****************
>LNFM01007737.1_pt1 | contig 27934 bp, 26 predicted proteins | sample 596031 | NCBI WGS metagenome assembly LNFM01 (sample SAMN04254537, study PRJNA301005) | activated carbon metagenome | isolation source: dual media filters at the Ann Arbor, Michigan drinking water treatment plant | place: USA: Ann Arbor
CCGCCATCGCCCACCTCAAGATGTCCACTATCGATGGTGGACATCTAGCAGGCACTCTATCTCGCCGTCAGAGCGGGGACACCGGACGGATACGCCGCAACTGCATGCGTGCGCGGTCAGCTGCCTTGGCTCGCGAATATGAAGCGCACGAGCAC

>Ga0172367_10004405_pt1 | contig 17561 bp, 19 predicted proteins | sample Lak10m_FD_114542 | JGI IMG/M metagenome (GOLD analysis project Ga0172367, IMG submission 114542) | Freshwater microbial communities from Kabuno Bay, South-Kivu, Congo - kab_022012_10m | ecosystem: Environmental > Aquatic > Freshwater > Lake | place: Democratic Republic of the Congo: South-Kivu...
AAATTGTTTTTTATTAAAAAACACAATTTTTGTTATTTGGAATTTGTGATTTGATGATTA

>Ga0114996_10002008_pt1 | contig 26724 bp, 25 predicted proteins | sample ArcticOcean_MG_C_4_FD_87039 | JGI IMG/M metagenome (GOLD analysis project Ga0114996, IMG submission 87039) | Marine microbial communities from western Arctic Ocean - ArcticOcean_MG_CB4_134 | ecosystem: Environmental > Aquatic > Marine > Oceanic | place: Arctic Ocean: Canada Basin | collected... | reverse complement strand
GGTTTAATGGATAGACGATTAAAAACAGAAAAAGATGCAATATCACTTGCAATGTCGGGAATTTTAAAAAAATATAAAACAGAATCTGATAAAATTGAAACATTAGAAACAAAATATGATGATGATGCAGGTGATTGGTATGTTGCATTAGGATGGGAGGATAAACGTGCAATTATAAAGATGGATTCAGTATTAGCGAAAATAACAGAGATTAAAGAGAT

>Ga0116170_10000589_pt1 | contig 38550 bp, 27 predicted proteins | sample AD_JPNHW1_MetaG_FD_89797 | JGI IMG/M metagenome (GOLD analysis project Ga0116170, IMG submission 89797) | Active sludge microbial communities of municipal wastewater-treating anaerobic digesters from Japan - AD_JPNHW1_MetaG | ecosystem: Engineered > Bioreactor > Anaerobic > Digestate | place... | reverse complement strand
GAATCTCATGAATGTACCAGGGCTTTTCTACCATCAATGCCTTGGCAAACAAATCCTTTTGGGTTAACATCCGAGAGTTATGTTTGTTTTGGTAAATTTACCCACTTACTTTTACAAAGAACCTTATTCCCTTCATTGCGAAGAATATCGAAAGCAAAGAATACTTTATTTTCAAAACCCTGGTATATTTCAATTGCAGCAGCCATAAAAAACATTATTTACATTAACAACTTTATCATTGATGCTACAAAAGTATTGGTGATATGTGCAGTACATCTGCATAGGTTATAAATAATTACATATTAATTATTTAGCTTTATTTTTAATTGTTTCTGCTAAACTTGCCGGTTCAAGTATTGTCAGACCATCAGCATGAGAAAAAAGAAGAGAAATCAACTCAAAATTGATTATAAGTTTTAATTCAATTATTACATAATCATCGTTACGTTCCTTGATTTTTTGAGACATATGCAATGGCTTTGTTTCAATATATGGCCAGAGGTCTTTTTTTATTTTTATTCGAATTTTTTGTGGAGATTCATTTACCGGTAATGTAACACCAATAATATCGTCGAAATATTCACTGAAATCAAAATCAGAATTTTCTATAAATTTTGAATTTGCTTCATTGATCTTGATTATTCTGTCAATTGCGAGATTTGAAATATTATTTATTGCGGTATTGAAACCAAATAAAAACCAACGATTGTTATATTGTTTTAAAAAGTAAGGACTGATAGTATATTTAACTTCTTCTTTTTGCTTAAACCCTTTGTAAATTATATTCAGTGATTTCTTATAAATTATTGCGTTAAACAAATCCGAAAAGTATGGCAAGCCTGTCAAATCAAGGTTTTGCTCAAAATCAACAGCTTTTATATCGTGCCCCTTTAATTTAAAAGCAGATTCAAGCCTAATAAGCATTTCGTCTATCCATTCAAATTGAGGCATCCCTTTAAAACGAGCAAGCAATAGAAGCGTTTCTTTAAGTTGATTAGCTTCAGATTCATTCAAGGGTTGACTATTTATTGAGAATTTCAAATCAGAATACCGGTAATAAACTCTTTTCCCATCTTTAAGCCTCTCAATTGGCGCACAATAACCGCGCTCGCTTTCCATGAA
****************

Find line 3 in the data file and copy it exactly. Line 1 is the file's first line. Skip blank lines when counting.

>Ga0172367_10004405_pt1 | contig 17561 bp, 19 predicted proteins | sample Lak10m_FD_114542 | JGI IMG/M metagenome (GOLD analysis project Ga0172367, IMG submission 114542) | Freshwater microbial communities from Kabuno Bay, South-Kivu, Congo - kab_022012_10m | ecosystem: Environmental > Aquatic > Freshwater > Lake | place: Democratic Republic of the Congo: South-Kivu...